Small-scale genotypic richness stabilizes plot biomass and increases phenotypic variance in the invasive grass Phalaris arundinacea.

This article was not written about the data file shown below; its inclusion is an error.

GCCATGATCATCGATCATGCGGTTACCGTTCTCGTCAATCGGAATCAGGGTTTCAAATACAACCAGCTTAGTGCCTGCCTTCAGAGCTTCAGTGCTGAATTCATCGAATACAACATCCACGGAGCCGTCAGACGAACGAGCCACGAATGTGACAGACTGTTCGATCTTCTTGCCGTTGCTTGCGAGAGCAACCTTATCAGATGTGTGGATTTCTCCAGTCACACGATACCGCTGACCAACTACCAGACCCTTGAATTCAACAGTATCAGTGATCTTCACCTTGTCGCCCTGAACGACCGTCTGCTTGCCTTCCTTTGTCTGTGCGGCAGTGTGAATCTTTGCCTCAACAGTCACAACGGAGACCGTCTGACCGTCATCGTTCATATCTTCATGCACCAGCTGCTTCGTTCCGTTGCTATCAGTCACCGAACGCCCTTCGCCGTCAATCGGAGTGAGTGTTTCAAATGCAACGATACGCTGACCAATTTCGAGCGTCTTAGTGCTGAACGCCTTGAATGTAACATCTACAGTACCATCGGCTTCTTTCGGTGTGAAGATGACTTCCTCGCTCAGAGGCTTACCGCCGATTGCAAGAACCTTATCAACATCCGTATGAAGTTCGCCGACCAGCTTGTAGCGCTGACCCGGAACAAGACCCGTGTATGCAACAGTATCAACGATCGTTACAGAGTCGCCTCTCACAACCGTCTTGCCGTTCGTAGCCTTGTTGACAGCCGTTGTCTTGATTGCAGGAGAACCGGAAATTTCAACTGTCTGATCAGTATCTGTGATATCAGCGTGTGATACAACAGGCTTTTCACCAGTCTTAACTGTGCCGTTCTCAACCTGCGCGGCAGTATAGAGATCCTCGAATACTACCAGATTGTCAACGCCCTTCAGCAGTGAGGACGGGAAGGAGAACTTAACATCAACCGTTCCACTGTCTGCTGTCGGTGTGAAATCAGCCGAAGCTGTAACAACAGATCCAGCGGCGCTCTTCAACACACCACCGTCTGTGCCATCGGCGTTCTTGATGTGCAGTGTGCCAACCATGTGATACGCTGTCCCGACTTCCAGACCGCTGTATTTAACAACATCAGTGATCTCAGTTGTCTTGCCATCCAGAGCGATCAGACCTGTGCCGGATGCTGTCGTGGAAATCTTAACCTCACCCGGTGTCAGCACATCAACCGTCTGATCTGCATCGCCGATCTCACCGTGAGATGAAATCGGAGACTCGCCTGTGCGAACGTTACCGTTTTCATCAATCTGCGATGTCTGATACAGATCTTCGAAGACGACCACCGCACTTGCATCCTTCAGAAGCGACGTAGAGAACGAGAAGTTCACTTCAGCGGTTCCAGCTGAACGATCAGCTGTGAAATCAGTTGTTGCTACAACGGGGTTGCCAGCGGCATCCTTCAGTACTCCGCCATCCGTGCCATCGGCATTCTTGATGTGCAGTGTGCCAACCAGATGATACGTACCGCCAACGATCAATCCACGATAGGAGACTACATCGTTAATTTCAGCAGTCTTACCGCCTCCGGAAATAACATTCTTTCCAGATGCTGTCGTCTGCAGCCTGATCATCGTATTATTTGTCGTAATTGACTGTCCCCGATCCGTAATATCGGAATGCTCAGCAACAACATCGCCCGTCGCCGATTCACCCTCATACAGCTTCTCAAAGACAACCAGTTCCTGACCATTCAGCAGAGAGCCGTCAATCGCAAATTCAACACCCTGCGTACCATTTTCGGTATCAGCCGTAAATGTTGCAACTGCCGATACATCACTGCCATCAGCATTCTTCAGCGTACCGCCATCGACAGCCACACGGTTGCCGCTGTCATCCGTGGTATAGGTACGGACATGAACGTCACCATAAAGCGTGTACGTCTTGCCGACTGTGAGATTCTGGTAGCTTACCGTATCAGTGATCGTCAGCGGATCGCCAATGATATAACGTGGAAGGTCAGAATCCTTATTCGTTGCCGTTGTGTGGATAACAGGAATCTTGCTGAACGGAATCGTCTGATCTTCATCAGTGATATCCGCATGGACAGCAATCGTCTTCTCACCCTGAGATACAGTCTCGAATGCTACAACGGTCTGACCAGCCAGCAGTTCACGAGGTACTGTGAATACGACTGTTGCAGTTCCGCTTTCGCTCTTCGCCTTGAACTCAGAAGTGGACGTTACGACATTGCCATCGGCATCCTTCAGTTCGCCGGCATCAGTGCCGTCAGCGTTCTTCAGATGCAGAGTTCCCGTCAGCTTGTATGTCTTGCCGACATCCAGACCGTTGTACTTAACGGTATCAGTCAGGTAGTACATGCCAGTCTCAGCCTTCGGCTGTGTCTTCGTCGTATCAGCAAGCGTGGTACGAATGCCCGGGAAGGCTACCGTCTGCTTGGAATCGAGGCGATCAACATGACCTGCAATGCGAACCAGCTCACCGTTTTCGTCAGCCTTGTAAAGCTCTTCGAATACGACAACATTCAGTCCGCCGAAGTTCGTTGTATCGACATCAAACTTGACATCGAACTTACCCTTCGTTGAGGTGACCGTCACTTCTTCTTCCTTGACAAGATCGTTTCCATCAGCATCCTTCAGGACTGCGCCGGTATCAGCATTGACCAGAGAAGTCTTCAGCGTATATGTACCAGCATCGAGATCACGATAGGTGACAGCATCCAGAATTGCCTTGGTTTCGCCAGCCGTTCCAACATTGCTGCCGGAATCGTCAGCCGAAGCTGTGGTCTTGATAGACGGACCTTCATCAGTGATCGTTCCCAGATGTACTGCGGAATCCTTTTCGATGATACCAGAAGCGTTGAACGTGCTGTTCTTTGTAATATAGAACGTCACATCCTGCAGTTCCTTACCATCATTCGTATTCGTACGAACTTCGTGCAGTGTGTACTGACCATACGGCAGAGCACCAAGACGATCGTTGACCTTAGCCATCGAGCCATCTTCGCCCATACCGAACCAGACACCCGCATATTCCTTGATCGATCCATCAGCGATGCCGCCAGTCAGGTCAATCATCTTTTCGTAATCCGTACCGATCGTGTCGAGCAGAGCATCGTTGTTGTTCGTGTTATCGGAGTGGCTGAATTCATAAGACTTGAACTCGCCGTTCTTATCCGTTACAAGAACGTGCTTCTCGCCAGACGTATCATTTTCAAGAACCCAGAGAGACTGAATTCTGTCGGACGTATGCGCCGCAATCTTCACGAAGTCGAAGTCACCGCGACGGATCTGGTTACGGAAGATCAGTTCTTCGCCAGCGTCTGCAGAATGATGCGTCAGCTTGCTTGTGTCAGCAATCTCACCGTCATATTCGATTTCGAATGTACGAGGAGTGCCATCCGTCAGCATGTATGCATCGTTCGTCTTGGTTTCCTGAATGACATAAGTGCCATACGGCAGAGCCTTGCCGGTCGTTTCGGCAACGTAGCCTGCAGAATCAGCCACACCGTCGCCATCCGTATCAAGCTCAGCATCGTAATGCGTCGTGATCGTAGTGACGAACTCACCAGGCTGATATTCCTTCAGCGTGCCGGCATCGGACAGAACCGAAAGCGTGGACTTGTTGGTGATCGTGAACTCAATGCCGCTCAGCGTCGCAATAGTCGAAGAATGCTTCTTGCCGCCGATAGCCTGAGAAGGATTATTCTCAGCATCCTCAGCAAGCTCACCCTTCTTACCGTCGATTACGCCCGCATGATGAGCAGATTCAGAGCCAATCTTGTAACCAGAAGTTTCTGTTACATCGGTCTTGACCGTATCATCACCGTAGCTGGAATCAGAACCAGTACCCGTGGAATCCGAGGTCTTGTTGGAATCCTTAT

Aims: We aim to understand how small-scale genotypic richness and genotypic interactions influence the biomass and potential invasiveness of the invasive grass, Phalaris arundinacea under two different disturbance treatments: intact plots and disturbed plots, where all the native vegetation has been removed. Specifically, we address the following questions (i) Does genotypic richness increase biomass production? (ii) Do genotypic interactions promote or reduce biomass production? (iii) Does the effect of genotypic richness and genotypic interactions differ in different disturbance treatments? Finally (iv) Is phenotypic variation greater as genotypic richness increases? Method. We conducted a 2-year common garden experiment in which we manipulated genotype richness using eight genotypes planted under both intact and disturbed conditions in a wetland in Burlington, Vermont (44°27′23″N, 73°11′29″W). The experiment consisted of a randomized complete block design of three blocks, each containing 20 plots (0.5 m2) per disturbed treatment. We calculated total plot biomass and partitioned the net biodiversity effect into three components: dominance effect, trait-dependent complementarity and trait-independent complementarity. We calculated the phenotypic variance for each different genotype richness treatment under the two disturbance treatments. Important Findings: Our results indicate that local genotypic richness does not increase total biomass production of the invasive grass P. arundinacea in either intact or disturbed treatments. However, genotypic interactions underlying the responses showed very different patterns in response to increasing genotypic richness. In the intact treatment, genotypic interactions resulted in the observed biomass being greater than the predicted biomass from monoculture plots (e.g., overyielding) and this was driven by facilitation. However, facilitation was reduced as genotypic richness increased. In the disturbed treatment, genotypic interactions resulted in underyielding with observed biomass being slightly less than expected from the performance of genotypes in monocultures; however, underyielding was reduced as genotypic richness increased. Thus, in both treatments, higher genotypic richness resulted in plot biomass nearing the additive biomass from individual monocultures. In general, higher genotypic richness buffered populations against interactions that would have reduced biomass and potentially spread. Phenotypic variance also had contrasting patterns in intact and disturbed treatments. In the intact treatment, phenotypic variance was low across all genotypic richness levels, while in the disturbed treatment, phenotypic variance estimates increased as genotypic richness increased. Thus, under the disturbed treatment, plots with higher genotypic richness had a greater potential response to selection. Therefore, limiting the introduction of new genotypes, even if existing genotypes of the invasive species are already present, should be considered a desirable management strategy to limit the invasive behavior of alien species.